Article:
Court Awards Everglades National Park $295,000 in damages for Vessel Grounding Case
Contact: Linda Friar, 305-242-7714
A civil lawsuit between the United States and Mr. David E. Marlow was recently settled with Mr. Marlow agreeing to compensate Everglades National Park for damages caused by his vessel running aground in Florida Bay. Mr. Marlow agreed to pay $295,000 in the suit filed by the United States Department of Justice on behalf of Everglades National Park.
On February 13, 2006, Mr. Marlowe was operating his 72-foot vessel, the "Rebel Yell", enroute from Snead Island on Florida’s Gulf Coast to Miami. The vessel ran aground on Arsenic Bank in the southwestern portion of Florida Bay in Everglades National Park. Attempts to power the vessel off the shoal resulted in significant damage to the seagrass environment on the shallow bank. This resource damage is significant for this national park, charged with resource protection, as the seagrass beds serve as nurseries for lobster, crabs, shrimp and other recreational and commercially important fish and invertebrates.
The lawsuit was filed under the "Park System Resource Protection Act", which allows the National Park Service to seek compensation for injuries to park resources and use the recovered funds to restore and monitor such resources. Everglades National Park will engage in a dynamic restoration program at this site which will include filling in the large holes and planting seagrass.
"I’m very pleased that the Rebel Yell case has now been settled and that the Park has secured funding to carry out necessary seagrass restoration measures in response to this significant grounding", said Park Superintendent Dan Kimball.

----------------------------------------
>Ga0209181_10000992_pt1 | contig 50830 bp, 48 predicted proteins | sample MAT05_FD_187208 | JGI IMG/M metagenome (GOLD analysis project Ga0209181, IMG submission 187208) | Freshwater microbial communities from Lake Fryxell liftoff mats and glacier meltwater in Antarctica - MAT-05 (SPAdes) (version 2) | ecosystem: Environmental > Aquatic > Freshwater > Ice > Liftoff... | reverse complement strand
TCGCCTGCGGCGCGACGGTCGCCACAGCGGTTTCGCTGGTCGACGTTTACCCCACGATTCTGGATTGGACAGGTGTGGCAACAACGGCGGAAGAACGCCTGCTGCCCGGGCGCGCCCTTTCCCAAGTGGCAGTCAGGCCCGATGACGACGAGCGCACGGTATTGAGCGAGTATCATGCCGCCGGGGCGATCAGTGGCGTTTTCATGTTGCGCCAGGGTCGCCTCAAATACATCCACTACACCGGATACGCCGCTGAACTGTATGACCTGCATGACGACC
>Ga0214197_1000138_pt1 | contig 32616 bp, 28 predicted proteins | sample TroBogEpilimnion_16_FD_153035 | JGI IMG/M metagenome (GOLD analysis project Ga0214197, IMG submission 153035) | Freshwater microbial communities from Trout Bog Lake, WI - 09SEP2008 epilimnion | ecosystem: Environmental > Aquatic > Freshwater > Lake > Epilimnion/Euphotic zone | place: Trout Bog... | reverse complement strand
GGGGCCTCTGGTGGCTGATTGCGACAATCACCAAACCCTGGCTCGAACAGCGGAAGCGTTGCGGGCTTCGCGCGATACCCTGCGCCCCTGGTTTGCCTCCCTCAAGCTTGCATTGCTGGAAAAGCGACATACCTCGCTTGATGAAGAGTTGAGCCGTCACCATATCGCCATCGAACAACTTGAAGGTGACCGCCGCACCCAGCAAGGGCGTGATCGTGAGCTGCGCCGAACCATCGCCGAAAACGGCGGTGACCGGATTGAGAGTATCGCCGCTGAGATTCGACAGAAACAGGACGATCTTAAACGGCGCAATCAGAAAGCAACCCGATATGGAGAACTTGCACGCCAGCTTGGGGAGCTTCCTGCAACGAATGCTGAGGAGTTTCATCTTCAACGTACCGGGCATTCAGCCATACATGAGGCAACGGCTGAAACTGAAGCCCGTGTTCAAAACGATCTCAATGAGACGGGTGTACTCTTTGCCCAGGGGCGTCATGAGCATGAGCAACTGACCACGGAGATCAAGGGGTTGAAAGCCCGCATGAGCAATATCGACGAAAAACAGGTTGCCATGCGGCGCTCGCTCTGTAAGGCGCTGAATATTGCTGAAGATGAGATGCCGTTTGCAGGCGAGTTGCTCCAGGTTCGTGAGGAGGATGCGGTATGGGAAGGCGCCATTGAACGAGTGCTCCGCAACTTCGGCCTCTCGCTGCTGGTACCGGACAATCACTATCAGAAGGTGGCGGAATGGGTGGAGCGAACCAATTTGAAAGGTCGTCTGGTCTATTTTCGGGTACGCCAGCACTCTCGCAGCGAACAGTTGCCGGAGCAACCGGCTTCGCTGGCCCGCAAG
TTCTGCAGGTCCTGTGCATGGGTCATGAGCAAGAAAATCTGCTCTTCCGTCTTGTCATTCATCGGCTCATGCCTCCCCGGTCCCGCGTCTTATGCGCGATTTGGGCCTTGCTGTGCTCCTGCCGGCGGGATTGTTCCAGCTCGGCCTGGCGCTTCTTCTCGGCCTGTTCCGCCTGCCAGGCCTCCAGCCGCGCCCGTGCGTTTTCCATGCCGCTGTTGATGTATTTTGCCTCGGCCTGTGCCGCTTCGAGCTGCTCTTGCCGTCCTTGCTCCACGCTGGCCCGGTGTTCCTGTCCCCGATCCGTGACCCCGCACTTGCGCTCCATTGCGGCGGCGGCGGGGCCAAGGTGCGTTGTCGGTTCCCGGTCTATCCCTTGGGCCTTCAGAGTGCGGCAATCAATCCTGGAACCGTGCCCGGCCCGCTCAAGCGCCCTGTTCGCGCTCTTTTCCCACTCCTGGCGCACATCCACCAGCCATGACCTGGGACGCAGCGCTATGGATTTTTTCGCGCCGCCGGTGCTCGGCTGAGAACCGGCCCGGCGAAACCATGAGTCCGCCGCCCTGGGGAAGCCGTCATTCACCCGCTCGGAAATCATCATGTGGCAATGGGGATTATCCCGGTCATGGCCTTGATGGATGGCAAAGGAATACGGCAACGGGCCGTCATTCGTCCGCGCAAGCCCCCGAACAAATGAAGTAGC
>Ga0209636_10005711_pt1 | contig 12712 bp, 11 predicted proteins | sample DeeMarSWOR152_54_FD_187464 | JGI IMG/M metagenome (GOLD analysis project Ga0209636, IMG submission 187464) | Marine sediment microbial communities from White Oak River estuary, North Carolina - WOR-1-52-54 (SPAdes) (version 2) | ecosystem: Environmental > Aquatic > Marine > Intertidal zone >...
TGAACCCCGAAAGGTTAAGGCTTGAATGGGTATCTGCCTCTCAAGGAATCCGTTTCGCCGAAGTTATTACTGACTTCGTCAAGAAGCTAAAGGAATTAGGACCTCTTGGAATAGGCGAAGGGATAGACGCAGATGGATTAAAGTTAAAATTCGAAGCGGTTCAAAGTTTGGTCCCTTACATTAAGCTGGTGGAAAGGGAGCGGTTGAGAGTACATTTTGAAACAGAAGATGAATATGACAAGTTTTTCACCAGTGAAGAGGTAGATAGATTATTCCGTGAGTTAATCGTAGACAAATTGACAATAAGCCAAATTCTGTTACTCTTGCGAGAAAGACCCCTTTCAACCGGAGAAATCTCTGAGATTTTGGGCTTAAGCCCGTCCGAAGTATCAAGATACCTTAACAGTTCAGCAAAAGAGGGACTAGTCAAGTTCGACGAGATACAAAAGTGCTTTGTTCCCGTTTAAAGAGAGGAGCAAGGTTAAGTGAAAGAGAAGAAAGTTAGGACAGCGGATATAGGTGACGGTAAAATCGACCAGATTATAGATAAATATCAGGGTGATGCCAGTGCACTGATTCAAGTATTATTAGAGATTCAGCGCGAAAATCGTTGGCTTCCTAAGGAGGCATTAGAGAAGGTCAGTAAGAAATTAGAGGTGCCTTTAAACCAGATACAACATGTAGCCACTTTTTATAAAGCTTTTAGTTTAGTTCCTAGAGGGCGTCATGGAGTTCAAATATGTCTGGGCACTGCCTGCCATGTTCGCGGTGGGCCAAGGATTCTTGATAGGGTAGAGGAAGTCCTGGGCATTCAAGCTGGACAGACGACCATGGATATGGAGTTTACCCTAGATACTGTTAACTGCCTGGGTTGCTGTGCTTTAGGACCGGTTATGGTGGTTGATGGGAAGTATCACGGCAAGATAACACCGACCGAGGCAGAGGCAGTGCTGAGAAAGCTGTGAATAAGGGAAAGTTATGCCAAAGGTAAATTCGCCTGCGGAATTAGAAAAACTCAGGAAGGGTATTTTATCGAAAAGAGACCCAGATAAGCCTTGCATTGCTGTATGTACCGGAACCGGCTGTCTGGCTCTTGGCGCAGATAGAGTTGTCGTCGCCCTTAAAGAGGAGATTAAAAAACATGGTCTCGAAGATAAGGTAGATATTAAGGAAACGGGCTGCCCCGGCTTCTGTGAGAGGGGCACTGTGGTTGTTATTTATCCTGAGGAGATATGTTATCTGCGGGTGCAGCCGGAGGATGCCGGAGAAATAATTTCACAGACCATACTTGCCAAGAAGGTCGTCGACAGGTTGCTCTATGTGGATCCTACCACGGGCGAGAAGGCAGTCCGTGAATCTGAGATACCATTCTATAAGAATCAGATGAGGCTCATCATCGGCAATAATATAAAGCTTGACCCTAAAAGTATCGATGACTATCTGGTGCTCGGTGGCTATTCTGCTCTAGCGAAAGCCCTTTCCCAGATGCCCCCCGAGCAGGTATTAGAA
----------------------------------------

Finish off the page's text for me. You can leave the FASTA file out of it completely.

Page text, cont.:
Florida Bay encompasses approximately 300,000 acres of the 1.5 million acres within Everglades National Park. The entire bay bottom was designated as "wilderness" by Congress in 1978. It is included in the 1.3 million acre Marjory Stoneman Douglas Wilderness. The park has identified significant damage to seagrassbeds by motorboat propellers. These damages impact wilderness character so the park is developing a seagrass restoration program as well as managementstrategies intended to reduce future impacts for inclusion in the park’s General Management Plan.
Park Rangers will continue their efforts to educate visitors on ways to minimize their impact on the bay bottom, as well as responding to grounded vessels and taking appropriate legal action for damage to park.
Did You Know?
The Everglades is not the proverbial swamp many people consider it to be. It is technically a river, flowing southwest at the slow rate of about a quarter mile per day.